Michigan has a growing gap between haves and have-nots

Capital News Service
LANSING – Michigan has a widening income gap, according to a national study by the Center on Budget and Policy Priorities and the Economic Policy Institute. The institute, a nonprofit research organization based in Washington, D.C., compared the incomes of the richest households to low- and middle-income households, showing inequality at the state level. Elizabeth McNichol, co-author of the report and a specialist on fiscal issues, said that while income inequality is a national problem, state governments can make changes that can help close the gap and promote more economic growth. “As state policymakers plan their budgets for next year, they should pursue policies that push back against the trend of rising inequality,” McNichol said. “States that narrow – rather than widen – income gaps will reap economic benefits in the long run.”
Actions state governments can take include raising the minimum wage, making tax systems less regressive, strengthening support for low-income workers, and improving the unemployment insurance system, according to the institute.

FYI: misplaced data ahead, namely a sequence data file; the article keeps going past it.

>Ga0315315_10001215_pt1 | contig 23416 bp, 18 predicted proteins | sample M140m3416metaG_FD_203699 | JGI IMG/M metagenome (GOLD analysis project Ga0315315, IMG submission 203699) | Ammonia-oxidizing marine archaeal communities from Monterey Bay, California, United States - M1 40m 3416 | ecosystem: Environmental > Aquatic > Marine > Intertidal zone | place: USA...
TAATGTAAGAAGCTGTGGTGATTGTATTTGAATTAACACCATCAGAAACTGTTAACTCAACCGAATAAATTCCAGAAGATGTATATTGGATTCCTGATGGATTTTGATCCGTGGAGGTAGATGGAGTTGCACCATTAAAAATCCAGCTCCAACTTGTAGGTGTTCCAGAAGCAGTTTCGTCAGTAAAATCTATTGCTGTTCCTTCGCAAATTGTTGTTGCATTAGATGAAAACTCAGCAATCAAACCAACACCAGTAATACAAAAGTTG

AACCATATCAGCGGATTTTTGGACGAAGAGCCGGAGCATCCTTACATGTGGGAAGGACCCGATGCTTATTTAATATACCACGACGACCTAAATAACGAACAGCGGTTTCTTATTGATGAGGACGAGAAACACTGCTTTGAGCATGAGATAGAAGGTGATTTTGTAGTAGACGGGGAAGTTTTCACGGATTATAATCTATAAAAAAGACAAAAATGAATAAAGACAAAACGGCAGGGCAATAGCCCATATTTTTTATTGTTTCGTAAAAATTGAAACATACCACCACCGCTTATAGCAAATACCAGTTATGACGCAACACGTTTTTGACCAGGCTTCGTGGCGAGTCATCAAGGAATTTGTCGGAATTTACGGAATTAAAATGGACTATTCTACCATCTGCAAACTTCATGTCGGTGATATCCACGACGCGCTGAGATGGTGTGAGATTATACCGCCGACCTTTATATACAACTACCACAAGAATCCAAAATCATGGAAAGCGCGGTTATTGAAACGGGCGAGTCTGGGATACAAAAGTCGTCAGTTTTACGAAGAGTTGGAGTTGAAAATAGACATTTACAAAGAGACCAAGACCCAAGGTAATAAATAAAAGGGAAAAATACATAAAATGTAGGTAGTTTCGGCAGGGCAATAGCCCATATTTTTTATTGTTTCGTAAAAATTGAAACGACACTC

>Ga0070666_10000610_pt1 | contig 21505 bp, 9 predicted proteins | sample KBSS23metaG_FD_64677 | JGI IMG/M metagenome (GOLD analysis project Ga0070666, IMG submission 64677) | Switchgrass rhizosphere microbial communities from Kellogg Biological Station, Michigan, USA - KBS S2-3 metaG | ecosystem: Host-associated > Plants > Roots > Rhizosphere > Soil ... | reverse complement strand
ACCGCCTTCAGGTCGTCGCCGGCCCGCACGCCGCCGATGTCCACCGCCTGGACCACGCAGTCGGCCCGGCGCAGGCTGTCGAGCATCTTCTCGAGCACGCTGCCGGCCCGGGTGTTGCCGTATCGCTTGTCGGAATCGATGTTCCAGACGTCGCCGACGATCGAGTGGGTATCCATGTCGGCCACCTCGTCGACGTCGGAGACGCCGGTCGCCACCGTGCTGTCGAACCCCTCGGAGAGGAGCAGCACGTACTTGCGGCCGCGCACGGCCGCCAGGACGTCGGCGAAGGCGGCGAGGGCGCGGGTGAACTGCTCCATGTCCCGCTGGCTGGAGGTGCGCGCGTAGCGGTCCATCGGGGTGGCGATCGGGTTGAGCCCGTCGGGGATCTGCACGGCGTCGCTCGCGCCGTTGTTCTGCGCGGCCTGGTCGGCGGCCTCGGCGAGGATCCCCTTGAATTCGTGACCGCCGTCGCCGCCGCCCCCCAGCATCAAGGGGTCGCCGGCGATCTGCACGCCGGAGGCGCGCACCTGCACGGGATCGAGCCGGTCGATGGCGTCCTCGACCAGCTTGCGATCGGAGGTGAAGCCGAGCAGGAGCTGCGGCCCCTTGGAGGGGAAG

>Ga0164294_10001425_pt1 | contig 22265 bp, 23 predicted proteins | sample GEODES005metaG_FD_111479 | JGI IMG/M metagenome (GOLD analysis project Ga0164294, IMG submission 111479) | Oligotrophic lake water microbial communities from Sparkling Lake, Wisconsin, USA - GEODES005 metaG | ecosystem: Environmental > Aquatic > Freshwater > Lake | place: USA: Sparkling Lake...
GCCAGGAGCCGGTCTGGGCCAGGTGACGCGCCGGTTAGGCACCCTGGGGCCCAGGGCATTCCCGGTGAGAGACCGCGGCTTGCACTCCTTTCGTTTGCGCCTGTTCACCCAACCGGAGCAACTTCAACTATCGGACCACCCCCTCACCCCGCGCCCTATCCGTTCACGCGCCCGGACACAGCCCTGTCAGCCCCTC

Michigan leads Great Lakes states in personal income growth

Capital News Service
LANSING – Michigan’s personal income grew 5.2 percent in 2011 – the highest per capita level in a decade – and ranks 15th in the nation, according to a new report by the U.S. Bureau of Economic Analysis. And that’s just one indicator of an economic recovery, said experts at Grand Valley State and Oakland universities. Tricia Kinley, senior director of tax and regulatory reform at the Michigan Chamber of Commerce, said, “Undoubtedly, the state’s overall job growth would have to be the main factor that is pushing our residents’ personal income in a positive direction.”
Kinley said the state’s primary industry, manufacturing, is showing signs of recovery – particularly auto manufacturing – and job providers overall express more confidence in the direction that Michigan is heading. Earnings, one of three major components of personal income, rose 5.2 percent in Michigan from 2010 to 2011, but was below peaks reached in 2007 or 2008, according to the federal report. Although Michigan appears to be turning the corner, there is still significant work to be done to improve the business climate, which would, in turn, motivate employers to expand their businesses, Kinley said.